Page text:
Looking Forward to Volatility, Vaccines, & Voting

Late last year, when we drafted our outlook for 2020 we gave it the title “The Era of Choice and Change.” We certainly had the change part right.

Whereas the year started on a “normal” trajectory, by March, the pandemic quickly put a halt to an immeasurable scope of in-person activities, requiring massive shifts in behavior across all socio-economic levels with impacts to the global economy both immediate and yet to be seen.

In late May, the tragic death of George Floyd brought racism and inequality into the global spotlight on another unprecedented scale with protests and demonstrations occurring not just locally, but in every major city nationwide and across the globe. Ted Mathas, CEO of our parent company, New York Life Insurance Company, spoke for all of us under the New York Life umbrella when he wrote recently that “the COVID-19 crisis is a human tragedy – one that has forced society to reassess almost all aspects of our daily lives. George Floyd’s senseless death is a societal tragedy – one that could not be more human. And it is one that requires all of us, in our professional and personal lives, to define who we are through words and deeds that reject racism and bias and repel discrimination and hatred.”

Through these dual lenses of an ongoing global health crisis and a profound social transformation, this is perhaps one of our most ambiguous outlooks to date. So rather than attempt to draw any significant conclusions as to how the markets will shape up over the next several months, we’re going to take a look at the notable developments from the first half of the year continuing before assessing the second half of 2020.

Another Type of March Madness – The Disconnect Between the Markets and the Economy

Ambiguity often drives volatility, so the dramatic market swings to the downside in mid to late March, disconcerting as they may have been, largely made sense as investors faced significant, unsettling ambiguity as to the potential extent of both the COVID-19 pandemic and the economic lockdowns that many states began to put into place. But while much of the same ambiguity remains, we have seen a remarkable decoupling of the markets from major economic data in recent months.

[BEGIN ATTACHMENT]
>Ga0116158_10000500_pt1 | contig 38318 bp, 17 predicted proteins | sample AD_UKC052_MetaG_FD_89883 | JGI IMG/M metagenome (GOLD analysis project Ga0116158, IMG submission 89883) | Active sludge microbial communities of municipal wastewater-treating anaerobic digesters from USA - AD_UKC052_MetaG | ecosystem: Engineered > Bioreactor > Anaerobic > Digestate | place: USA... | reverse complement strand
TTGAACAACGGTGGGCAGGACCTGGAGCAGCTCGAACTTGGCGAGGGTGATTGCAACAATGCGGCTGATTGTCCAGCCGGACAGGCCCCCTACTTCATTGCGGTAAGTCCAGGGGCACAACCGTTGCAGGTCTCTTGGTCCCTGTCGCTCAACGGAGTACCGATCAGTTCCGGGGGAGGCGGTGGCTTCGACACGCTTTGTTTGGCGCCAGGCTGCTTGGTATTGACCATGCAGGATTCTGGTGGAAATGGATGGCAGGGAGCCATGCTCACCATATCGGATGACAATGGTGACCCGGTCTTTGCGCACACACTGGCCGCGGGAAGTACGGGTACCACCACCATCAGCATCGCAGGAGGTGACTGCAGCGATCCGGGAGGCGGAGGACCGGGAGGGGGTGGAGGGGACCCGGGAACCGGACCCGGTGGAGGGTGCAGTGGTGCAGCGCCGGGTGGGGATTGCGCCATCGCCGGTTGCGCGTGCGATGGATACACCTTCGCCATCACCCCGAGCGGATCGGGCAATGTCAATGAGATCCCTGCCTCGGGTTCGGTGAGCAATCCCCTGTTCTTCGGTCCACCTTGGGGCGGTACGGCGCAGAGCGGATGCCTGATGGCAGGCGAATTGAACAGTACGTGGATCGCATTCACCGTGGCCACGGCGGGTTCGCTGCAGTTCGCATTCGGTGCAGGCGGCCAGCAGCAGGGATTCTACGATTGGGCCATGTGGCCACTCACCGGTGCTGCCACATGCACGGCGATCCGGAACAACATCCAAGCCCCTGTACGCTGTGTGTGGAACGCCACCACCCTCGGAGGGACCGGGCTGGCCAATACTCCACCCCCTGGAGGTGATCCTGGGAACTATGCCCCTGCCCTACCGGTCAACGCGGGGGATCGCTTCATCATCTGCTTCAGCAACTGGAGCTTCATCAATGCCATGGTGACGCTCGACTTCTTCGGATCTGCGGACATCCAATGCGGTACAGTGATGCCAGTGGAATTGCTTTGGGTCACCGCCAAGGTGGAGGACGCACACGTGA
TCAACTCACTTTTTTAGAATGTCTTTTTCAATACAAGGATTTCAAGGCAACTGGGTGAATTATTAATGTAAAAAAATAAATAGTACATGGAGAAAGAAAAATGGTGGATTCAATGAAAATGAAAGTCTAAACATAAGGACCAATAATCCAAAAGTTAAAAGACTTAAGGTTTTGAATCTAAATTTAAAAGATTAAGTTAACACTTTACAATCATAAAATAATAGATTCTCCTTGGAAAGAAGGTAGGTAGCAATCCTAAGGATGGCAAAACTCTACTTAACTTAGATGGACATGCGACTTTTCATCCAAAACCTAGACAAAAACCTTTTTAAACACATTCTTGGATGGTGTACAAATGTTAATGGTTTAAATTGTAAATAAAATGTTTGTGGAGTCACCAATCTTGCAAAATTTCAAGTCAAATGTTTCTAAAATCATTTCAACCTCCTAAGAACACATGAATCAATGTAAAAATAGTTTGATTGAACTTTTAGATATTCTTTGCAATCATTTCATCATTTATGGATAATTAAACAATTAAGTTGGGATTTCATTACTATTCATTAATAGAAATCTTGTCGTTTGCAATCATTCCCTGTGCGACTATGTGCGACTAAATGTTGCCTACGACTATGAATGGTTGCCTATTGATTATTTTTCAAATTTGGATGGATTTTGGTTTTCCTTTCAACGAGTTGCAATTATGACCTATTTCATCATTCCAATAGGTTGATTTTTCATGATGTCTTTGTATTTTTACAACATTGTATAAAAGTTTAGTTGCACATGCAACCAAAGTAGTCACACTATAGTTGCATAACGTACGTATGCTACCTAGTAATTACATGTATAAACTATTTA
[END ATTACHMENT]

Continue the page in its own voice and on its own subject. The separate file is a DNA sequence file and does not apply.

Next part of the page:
We’ve certainly had days where it appeared the market was about to race to the downside again, but as of June 30, 2020 the major indexes have all managed to hang onto most of the gains they’ve made since hitting Q1 lows:

Source: IndexIQ. High yield credit spreads are represented by the Barclays Capital U.S. Corporate High Yield Bond Index, Oil is represented by the Bloomberg WTI Crude Oil Subindex Total Return. Past performance is no guarantee of future results, which will vary.  It is not possible to invest directly in an index.

Looking to Liquid Alts

The modest rebound may be cold comfort for investors who are wondering just how long this current environment may last, which is why we continue to point to liquid alternatives as a means of mitigating volatility, which seems more likely to return this year than not.

Volatile markets are a time for alternative strategies to shine. When taking a look at the major hedge fund indices, they participated in less downside in market volatility in the first half of the year.

Hedge Fund Indices vs. S&P 500 Index

Source: HFRI, IndexIQ as of 6/30/20. Past performance is not a guarantee of future results. It is not possible to invest directly in an index.

This, however, did not translate to outperformance across the board for traditional LP hedge fund managers. In fact, several leading active managers made headlines – in both extremes. Moore Capital saw a 17% gain through May 7th, however it is closed to new investors.1 On the other end of the spectrum, SkyBridge Capital saw a 22% plunge in March, followed by large redemptions.2